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Bring Your "A" Game, or Don't Come at all

Sunday, January 27, 2008 in Technical Articles (Views: 5027)
Over the last few days I have been working on a somewhat senseless project at work. We weren't prepared for it, yet it was being pushed from above to get it done, so here I am in the middle of doing it. Of course, the bosses sometimes don't listen to the warnings of those who work for them, and when we pull out a near miracle, it only makes them look good... As much as I would love to blog on this irony at the moment, let's save that for another time...

What I do want to blog about is integrity and credibility. This is the integrity and credibility you give a position, not the credibility it gives you...

What set me off last week is that we were beating our heads against the wall with a vendor of ours who is doing a software upgrade. The central theme of their support people is "I don't know", or "you can't do that", or if God forbid you get an answer from them, it's absolutely assenine and has nothing to do with the original question. Treating the customer as though they are dumber than you is pretty insulting, especially considering the low position they sit in.

I expect this sort of crap from companies who sell Indian, Phillipino, Chinese, or other slave labor overseas and insult those of us who are actually support people. I do not expect this from a company that is headquartered in the US and their developers are a spitting distance away.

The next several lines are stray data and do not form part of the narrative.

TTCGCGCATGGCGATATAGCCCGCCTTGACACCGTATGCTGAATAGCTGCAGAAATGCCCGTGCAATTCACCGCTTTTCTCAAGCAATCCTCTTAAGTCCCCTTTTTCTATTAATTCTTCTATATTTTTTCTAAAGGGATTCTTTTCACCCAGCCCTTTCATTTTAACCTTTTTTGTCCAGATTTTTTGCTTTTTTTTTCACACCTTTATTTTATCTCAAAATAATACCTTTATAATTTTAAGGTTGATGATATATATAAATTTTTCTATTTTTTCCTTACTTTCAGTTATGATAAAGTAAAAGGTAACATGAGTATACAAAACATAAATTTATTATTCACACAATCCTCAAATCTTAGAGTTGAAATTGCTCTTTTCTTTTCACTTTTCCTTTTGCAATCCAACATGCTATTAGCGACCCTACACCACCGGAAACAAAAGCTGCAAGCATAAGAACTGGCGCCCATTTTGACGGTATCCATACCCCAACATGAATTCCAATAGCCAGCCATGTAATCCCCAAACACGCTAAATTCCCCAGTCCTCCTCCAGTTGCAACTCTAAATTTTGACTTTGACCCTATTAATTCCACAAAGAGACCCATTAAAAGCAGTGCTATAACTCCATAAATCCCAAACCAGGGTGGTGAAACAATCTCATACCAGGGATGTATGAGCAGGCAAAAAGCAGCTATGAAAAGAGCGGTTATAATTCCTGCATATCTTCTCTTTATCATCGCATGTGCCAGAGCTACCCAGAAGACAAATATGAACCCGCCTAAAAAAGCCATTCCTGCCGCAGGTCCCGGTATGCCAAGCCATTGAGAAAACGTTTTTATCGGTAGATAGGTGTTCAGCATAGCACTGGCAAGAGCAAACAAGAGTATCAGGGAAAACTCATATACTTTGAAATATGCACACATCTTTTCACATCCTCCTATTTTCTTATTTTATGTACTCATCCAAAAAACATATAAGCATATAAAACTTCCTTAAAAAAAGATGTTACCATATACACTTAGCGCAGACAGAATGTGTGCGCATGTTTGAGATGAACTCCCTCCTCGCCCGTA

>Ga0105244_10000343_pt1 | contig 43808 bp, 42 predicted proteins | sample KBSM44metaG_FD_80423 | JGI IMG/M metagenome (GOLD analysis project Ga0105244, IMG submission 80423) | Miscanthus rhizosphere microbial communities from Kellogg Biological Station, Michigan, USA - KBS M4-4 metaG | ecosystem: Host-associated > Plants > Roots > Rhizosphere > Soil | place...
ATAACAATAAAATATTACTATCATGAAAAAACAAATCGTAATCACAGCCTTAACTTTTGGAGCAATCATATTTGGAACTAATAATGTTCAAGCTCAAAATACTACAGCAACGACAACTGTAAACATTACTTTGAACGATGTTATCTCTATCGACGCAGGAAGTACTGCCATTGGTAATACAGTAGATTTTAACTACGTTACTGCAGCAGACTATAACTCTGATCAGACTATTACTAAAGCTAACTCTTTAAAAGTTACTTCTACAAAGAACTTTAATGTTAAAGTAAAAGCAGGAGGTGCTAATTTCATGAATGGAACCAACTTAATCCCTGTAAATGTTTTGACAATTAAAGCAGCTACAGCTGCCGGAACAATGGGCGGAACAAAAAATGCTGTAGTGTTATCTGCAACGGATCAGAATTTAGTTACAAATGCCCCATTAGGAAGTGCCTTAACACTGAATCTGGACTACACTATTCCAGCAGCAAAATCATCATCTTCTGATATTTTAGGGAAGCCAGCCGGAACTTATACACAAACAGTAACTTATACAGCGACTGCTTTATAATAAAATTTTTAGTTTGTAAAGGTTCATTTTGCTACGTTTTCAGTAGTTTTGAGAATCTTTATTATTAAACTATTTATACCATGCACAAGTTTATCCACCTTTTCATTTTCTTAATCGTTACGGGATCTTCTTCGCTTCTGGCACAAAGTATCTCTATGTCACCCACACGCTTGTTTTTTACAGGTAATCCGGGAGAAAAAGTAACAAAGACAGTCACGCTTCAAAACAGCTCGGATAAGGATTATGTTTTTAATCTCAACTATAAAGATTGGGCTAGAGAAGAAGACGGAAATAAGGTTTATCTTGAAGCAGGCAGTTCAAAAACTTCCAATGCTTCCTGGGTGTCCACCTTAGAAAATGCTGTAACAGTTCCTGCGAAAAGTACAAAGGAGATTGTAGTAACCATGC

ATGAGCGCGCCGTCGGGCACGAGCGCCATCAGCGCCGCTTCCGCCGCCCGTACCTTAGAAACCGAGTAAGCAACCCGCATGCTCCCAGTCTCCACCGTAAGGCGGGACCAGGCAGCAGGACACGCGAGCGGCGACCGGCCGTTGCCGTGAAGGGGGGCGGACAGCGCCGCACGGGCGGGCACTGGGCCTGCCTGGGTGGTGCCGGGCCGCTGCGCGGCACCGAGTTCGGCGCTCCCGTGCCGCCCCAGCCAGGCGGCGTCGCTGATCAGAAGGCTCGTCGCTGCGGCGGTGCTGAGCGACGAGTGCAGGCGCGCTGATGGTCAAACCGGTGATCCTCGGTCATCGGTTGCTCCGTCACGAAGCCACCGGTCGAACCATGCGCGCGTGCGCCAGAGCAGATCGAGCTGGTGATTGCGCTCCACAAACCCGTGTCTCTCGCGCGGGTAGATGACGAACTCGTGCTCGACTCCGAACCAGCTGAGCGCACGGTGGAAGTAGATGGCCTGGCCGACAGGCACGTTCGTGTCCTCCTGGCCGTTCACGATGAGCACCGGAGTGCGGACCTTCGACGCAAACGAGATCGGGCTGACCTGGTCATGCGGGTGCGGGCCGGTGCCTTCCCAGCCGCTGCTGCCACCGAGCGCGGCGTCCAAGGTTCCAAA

To this company, I just have one thing to say - enjoy the paycheck we provided you, and thanks for nothing.

In over 20 years of IT, there are a lot of things I've learned and things that come to mind. So, here's the typical numbered list of how you should conduct yourself.

1. Bring your "A" game, or don't come at all.

This one kind of speaks for itself. But, if trouble comes, your customer shouldn't be providing all the answers. Be proactive, ready to take charge and ownership, and prove you're worth more than the paper we wrote your check with.

2. There are only 3 answers to a question

Those answers are either:

1. Here's the actual answer

2. I don't know, but I can find out

3. I'm sorry, I don't handle that - here is someone who does.

3. Keep your word and meet the needs of the customer

Remember who's money pays your salary. If we ask for something that is not unreasonable (or we paid for it), then provide it.

4. Being open to feedback doesn't mean ignore negative feedback

Amazing how many companies are open to feedback, until you provide negative feedback.

In the case of this particular vendor, they are integrating technology that hasn't been current in 10-15 years, portions of software that should have died at least 10 years ago (or significantly more).

Note: The customer isn't always right, but before arguing with them, you better be damned sure they're dead wrong.

 

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